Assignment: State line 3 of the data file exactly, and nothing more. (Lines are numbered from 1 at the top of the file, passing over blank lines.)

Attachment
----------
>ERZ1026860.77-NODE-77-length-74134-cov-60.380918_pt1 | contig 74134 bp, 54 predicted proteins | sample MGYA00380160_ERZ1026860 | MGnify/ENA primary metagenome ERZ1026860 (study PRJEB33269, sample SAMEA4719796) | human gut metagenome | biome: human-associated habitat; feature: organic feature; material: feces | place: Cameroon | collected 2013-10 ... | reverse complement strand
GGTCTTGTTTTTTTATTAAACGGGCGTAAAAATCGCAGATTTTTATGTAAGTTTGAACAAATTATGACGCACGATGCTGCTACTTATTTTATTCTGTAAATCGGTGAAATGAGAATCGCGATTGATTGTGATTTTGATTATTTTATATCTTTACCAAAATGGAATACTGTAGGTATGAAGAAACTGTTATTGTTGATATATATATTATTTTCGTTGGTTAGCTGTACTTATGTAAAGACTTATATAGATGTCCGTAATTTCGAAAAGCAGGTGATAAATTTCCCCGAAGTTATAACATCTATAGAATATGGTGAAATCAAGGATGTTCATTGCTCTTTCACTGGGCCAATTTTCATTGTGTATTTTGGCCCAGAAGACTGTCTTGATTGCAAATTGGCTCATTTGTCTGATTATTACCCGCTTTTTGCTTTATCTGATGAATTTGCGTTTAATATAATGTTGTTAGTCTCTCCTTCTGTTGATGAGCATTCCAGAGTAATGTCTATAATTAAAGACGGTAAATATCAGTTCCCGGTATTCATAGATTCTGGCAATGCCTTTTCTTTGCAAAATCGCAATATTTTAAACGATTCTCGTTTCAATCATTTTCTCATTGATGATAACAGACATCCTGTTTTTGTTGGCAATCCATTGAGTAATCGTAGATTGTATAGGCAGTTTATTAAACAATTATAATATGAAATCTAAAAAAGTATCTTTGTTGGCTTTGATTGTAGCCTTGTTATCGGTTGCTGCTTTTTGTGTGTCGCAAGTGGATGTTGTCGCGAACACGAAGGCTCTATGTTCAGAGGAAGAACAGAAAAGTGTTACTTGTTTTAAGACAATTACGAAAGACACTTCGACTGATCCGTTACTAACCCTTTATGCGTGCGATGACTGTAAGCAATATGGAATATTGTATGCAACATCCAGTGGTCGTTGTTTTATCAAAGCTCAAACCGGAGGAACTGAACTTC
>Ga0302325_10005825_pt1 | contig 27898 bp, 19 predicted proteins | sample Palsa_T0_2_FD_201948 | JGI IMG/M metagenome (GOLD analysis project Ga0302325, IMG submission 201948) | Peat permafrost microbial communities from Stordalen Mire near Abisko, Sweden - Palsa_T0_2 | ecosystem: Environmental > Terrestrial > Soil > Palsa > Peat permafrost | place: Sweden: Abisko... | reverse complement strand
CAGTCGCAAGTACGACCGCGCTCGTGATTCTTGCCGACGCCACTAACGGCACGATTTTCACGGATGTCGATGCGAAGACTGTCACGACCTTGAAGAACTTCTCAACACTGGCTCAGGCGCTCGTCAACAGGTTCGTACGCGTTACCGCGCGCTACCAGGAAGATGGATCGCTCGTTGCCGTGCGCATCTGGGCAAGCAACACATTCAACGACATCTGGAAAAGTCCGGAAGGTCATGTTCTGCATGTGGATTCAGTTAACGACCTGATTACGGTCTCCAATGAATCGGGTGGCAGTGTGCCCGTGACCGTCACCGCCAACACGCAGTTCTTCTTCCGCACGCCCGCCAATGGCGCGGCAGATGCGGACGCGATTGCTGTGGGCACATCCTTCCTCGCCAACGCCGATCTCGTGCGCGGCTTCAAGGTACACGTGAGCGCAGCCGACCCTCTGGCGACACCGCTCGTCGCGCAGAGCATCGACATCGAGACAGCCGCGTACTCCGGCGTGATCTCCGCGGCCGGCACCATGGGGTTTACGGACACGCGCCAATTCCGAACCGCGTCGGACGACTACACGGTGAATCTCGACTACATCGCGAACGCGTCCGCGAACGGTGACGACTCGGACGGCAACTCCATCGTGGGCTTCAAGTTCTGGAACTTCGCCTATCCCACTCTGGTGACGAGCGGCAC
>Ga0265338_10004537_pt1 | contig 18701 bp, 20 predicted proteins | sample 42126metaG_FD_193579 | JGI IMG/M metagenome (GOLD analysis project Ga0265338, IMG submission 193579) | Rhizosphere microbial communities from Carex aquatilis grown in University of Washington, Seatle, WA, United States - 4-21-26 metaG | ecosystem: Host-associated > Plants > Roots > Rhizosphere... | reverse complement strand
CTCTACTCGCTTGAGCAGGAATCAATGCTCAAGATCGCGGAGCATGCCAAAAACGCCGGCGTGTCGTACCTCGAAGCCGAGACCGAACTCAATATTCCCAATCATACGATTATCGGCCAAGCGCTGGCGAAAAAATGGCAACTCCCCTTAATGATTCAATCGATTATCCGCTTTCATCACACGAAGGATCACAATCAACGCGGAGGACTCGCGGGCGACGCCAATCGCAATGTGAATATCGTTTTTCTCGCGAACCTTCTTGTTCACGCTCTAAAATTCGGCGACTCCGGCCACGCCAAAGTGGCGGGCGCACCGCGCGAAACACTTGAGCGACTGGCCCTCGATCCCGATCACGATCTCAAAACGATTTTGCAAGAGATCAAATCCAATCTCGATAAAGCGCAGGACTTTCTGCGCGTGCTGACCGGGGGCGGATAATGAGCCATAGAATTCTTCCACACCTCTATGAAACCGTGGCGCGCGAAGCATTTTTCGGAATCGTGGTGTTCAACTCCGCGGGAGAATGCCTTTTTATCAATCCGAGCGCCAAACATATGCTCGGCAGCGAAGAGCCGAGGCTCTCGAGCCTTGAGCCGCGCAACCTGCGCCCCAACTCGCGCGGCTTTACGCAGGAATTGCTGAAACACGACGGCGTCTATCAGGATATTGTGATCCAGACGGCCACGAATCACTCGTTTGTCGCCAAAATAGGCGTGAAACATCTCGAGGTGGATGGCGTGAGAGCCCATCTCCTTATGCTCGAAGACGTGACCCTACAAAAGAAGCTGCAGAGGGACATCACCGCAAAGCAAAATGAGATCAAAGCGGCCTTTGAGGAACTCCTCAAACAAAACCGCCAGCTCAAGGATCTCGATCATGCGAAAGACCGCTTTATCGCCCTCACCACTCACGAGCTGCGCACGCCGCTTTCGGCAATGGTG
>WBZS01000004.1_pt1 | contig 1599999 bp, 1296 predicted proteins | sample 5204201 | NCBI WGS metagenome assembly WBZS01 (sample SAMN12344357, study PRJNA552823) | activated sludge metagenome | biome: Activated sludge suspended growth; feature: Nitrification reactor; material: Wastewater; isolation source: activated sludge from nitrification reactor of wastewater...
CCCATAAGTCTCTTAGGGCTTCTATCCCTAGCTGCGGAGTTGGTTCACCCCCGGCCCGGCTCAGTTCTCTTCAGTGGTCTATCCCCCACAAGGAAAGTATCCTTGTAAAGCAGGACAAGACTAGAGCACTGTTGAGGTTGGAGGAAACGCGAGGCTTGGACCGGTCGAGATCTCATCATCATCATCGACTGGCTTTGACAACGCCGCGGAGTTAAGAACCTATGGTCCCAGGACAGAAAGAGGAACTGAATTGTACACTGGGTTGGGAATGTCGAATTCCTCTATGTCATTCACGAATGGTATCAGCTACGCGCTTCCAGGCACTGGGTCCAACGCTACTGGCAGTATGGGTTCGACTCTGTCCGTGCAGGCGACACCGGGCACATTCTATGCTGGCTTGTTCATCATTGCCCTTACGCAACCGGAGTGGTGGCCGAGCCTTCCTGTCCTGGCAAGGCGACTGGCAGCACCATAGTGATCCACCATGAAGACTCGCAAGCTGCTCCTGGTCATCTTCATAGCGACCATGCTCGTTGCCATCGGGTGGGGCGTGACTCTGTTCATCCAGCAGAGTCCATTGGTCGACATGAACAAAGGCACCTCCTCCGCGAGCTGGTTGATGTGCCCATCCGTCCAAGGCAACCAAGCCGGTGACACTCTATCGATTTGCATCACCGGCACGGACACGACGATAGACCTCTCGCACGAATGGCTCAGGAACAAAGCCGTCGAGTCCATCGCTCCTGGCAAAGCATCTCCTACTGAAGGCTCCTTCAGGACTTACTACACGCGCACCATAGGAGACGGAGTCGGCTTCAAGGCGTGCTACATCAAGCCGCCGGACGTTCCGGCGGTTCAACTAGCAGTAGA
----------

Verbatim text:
>Ga0302325_10005825_pt1 | contig 27898 bp, 19 predicted proteins | sample Palsa_T0_2_FD_201948 | JGI IMG/M metagenome (GOLD analysis project Ga0302325, IMG submission 201948) | Peat permafrost microbial communities from Stordalen Mire near Abisko, Sweden - Palsa_T0_2 | ecosystem: Environmental > Terrestrial > Soil > Palsa > Peat permafrost | place: Sweden: Abisko... | reverse complement strand